Throughout the reception, I had the opportunity to spend quality time with both of my cousins, which is what I wanted most, and it was wonderful to reconnect. I got to meet the groom and I also got to meet my other cousin’s fiancé and it was just a wonderful experience. They’re both great guys and I’m happy for my cousins’ happiness with their lives.
That night, we went home and I also got to spend some time with my uncle and aunt. I got to see a side of my uncle that I never really saw, which was also wonderful. He’s kind of a gruff man and—considering my take-them-as-they-act sense of perception—I never really saw the subtle undertones to his personality. Seeing him dancing with his daughter (not well, but joyfully and proudly) was a window into something else entirely. By that point in the evening I’d already suspected that there were those undertones that I had missed, but seeing them dance and seeing him smile was like watching a window opening. After that, I was able to pick up a lot more of those undertones, and it was kind of like getting to know my uncle all over again.
The next morning, I saw even more of that. We got to talking about the boys, and while my mother struggled to get him to understand a particular detail, I was able to step in and express it in another way, a way that allowed him to understand. It felt good to watch the shift from ignorance to understanding. Not that I blame him for the ignorance—He has never met the boys nor has he had any professional experience with people with autism, so how could he know?—but seeing that opening…priceless.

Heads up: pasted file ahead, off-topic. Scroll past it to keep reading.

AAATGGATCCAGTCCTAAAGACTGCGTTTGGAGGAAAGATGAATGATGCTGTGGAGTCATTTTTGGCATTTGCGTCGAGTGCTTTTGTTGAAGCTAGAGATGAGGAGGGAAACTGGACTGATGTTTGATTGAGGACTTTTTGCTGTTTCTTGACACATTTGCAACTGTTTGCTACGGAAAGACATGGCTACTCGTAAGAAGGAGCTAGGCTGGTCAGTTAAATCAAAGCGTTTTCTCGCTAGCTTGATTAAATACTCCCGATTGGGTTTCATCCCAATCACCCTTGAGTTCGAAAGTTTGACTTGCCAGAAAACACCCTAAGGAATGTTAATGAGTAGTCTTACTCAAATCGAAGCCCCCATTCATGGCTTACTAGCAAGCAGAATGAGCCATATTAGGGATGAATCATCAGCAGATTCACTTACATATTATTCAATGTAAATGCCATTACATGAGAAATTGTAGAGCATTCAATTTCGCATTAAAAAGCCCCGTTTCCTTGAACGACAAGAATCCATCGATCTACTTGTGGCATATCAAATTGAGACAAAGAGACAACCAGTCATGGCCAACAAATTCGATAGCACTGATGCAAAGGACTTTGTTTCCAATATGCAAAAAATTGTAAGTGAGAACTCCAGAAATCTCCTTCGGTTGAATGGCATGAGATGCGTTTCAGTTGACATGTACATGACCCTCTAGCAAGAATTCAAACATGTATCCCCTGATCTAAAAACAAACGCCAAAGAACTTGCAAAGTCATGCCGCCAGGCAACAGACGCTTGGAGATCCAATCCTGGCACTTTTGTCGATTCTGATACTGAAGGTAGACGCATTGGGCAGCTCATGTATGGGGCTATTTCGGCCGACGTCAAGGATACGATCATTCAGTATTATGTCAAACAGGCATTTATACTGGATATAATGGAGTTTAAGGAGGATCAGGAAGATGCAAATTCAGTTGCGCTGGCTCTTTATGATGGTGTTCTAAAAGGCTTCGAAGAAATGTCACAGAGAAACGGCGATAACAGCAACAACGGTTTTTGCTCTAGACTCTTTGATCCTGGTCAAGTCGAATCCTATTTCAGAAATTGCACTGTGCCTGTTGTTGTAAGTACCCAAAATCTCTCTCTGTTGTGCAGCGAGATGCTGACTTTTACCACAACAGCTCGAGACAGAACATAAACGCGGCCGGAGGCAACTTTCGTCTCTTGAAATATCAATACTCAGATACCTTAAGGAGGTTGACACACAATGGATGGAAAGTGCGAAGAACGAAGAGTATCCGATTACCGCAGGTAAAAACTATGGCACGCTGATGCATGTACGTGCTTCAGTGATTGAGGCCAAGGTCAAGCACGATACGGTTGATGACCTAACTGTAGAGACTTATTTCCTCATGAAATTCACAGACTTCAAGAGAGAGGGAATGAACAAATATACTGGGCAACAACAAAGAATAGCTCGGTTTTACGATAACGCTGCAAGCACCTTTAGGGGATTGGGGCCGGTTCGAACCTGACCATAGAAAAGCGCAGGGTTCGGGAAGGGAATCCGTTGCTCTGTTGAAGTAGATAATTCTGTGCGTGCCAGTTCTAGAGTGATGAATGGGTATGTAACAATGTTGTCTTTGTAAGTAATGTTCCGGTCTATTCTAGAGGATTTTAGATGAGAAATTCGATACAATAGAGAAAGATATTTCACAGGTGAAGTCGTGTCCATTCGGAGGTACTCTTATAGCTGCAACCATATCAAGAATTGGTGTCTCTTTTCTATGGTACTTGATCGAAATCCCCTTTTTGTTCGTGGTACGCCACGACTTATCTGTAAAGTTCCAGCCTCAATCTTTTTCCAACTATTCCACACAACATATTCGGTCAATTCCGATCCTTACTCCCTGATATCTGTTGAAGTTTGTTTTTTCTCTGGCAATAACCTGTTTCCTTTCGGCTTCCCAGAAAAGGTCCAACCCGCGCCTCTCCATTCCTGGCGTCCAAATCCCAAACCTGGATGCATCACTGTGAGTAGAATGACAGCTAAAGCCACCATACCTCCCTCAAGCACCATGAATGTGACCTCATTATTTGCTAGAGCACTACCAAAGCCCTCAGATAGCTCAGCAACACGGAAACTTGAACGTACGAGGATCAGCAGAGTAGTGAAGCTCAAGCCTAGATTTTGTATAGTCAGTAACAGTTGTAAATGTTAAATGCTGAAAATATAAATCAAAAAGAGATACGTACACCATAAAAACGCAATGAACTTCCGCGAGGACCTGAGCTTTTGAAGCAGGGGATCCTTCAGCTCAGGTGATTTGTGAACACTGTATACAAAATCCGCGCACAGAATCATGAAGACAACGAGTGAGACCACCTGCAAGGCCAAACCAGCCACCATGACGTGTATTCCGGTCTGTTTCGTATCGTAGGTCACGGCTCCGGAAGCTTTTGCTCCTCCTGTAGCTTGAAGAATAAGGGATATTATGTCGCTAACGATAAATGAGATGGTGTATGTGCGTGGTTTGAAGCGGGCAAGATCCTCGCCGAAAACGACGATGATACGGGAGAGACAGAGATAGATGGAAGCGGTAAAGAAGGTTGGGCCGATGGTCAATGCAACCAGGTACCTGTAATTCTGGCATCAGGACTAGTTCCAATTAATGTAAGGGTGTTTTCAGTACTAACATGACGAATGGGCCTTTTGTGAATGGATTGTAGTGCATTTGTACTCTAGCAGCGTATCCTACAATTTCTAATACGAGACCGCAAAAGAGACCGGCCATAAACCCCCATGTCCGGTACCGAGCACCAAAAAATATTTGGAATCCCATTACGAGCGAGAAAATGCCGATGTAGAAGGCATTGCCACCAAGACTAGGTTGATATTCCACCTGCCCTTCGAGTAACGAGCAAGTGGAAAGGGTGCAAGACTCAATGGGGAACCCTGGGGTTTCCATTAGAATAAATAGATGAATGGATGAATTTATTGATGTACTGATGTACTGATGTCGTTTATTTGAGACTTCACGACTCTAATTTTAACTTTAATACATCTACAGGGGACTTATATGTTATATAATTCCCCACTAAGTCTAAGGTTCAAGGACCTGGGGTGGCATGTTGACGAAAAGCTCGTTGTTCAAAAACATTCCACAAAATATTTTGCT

On our way back, we took a leisurely route that my mother called an “adventure.” It was different, outside the comfort zone, but hey—I associate “adventure” with an adrenaline rush, and I get more adrenaline from playing with my boys—but to her it was an adventure, and I respect that. She was outside her comfort zone. It kind of made me realize that I’ve lived so long outside my comfort zone lately that I’m not even sure where it is any more. I’m not sure if that means my comfort zone has expanded that much, or if I’ll have to re-find it one of these days. This, of course, was Mother’s Day, so I was able to spend some leisurely time driving with and talking with my mother. Precious.
Then, we came home. The boys were so glad to see me! All the sweeter for the missing-them part of the trip. The hugs, the kisses, and all the ways they show their love were just perfect. Willy made me a card and Alex and Ben had PECS cards for me in their backpacks. So, they made it through, not just me being gone but also through the adaptations that were necessary.
The boys are getting older. They are more able to adjust. And seeing how they’re growing and maturing is the best Mother’s Day present of all.